It’s a little more than a year from Alaska’s next gubernatorial election, and Republican Gov. Mike Dunleavy would love to talk about some of the issues he ran on: crime rates (they’re down), jobs, his plans to boost the state’s energy industry.
But for now, the state remains in the grips of an intense, delta-driven surge of the coronavirus that’s stressed its hospitals and fueled a caustic public debate over a mask mandate in the state’s largest city. And a special session the governor called to address the Permanent Fund dividend and Alaska’s budget deficit is languishing.
Dunleavy spoke with Alaska Public Media’s Nat Herz this week about the state of the pandemic, his relationship with lawmakers and the outlook for next year.
Listen to the interview (the voice that breaks in partway through is Jeff Turner, Dunleavy’s deputy communications director):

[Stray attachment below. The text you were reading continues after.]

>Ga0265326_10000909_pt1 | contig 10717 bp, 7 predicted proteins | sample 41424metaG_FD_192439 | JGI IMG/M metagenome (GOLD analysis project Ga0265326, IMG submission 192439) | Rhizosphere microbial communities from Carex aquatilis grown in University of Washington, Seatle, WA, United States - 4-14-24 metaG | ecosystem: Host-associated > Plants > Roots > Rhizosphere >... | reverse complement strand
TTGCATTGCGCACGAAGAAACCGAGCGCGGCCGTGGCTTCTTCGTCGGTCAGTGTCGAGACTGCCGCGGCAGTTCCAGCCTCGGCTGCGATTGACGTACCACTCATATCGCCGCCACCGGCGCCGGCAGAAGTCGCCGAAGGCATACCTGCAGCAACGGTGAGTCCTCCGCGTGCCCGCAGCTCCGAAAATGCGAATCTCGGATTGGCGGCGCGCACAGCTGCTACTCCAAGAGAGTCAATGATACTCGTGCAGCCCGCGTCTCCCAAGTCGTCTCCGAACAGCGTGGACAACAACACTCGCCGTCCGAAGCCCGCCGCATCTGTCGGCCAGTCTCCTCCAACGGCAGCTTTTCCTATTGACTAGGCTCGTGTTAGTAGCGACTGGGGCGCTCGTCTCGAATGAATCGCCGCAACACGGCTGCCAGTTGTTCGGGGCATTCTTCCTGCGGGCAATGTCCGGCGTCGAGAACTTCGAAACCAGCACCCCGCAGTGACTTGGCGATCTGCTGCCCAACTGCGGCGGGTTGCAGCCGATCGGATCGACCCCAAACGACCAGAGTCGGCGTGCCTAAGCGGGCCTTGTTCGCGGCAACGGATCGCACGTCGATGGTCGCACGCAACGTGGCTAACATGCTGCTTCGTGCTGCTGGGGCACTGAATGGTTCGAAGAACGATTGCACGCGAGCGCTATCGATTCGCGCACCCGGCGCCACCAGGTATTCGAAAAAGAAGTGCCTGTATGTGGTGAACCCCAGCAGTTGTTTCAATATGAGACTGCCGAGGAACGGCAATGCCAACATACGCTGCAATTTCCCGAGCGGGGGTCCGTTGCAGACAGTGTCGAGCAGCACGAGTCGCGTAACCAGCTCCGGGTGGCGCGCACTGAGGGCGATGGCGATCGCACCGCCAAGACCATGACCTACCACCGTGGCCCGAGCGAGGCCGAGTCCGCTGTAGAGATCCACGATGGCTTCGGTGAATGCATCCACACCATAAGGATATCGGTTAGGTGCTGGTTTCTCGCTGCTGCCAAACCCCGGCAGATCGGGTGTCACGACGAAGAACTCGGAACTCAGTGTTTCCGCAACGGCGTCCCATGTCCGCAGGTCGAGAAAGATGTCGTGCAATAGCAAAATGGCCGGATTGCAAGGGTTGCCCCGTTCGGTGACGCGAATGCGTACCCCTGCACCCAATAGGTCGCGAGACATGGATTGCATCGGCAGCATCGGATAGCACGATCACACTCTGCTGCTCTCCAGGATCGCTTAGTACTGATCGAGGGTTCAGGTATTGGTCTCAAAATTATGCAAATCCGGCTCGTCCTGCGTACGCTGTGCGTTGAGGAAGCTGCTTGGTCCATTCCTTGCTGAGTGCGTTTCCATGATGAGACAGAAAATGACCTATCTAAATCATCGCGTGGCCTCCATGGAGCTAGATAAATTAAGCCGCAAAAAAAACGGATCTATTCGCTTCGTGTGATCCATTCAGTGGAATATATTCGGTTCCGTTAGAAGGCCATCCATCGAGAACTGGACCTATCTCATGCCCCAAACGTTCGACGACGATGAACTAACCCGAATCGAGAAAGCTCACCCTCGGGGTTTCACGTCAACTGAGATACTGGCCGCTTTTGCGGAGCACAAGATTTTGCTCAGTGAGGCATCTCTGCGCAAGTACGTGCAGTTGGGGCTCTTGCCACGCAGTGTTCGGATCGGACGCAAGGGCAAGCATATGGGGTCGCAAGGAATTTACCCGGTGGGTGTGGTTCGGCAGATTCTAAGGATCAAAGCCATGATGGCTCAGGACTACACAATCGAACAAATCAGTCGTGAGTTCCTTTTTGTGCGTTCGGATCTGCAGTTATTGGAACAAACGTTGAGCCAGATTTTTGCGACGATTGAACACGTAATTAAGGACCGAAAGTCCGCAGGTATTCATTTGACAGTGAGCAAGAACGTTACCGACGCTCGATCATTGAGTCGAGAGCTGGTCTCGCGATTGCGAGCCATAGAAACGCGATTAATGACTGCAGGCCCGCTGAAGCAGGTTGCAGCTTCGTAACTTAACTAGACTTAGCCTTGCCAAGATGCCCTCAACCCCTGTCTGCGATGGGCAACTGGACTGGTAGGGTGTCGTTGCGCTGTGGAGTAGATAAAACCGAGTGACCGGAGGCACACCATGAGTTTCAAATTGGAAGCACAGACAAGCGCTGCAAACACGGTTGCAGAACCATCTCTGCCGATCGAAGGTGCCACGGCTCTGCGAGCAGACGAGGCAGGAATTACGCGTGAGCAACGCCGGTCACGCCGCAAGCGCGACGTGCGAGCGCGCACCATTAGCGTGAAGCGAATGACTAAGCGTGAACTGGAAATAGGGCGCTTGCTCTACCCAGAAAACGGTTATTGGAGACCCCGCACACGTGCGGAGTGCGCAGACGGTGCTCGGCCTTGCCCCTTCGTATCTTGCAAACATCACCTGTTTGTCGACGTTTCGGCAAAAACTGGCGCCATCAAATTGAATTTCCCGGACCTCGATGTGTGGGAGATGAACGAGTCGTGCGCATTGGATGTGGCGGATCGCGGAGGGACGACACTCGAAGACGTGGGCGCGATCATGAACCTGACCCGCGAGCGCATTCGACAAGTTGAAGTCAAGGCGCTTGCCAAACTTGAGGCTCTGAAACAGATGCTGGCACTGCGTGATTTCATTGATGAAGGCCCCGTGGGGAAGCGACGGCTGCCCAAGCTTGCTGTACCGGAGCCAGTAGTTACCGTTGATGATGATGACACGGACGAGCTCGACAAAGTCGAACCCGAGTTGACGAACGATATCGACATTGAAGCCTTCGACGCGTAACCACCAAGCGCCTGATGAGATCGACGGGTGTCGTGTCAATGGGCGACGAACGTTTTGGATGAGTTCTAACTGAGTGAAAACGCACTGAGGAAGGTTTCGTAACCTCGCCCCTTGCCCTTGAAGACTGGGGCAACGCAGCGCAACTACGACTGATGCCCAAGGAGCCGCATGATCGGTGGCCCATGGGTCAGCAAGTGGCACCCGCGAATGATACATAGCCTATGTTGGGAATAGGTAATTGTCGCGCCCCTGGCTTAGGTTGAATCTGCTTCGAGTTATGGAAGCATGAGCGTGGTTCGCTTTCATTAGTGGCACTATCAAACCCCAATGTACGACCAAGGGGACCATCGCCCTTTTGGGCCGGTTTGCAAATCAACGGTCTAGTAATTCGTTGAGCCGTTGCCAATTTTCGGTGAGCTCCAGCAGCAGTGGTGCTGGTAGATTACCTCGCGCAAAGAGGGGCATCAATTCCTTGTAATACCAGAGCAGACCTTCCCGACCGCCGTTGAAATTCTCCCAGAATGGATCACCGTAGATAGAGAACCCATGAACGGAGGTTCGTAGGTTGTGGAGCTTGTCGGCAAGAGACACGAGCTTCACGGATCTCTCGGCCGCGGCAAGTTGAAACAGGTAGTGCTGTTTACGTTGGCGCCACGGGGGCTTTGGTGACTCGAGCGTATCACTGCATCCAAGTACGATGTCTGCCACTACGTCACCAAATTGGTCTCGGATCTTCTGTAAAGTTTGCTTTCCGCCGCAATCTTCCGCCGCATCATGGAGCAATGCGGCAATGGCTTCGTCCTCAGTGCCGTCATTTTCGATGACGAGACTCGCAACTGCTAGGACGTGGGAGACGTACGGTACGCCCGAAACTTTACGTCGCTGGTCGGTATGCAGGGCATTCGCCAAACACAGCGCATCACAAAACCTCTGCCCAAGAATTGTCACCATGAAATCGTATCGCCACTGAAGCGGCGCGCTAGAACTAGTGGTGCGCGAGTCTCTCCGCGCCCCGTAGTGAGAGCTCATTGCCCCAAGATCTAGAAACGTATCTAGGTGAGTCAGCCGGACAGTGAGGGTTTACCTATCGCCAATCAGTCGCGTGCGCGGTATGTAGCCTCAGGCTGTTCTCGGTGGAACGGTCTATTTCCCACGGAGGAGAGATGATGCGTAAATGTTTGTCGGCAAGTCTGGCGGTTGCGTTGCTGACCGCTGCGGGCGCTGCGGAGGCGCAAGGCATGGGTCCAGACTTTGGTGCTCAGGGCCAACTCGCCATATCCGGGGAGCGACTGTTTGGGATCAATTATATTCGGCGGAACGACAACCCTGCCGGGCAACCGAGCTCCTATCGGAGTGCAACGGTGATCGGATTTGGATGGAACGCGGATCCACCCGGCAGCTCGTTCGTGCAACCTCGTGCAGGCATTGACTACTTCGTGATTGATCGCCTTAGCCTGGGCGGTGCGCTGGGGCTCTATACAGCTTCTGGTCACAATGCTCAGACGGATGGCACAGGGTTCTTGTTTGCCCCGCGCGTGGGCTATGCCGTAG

This transcript was edited for clarity and condensed.
Alaska Public Media: On the pandemic: We’ve got those hundreds of contracted workers who showed up to work at hospitals. Cases seem like they are at least plateauing, if not going down. Hospitals are still in crisis standards of care, and if you look at the numbers, we still have lots of cases compared to most other places in the country. How do you think we’re doing?
Mike Dunleavy: We’d love to see the cases come down, and the cases will come down. Back in early August, the most vaccinated state in the country, Vermont, experienced a 245% increase in cases, because the delta variant’s just much more infectious. So, we’re seeing a surge that other states have seen. We want the cases to come down; we believe the cases will come down here, sooner than later.
APM: Are we doing okay?
MD: We still have the fourth-lowest death rate per capita. We did have the third. Forty-six other states have done worse.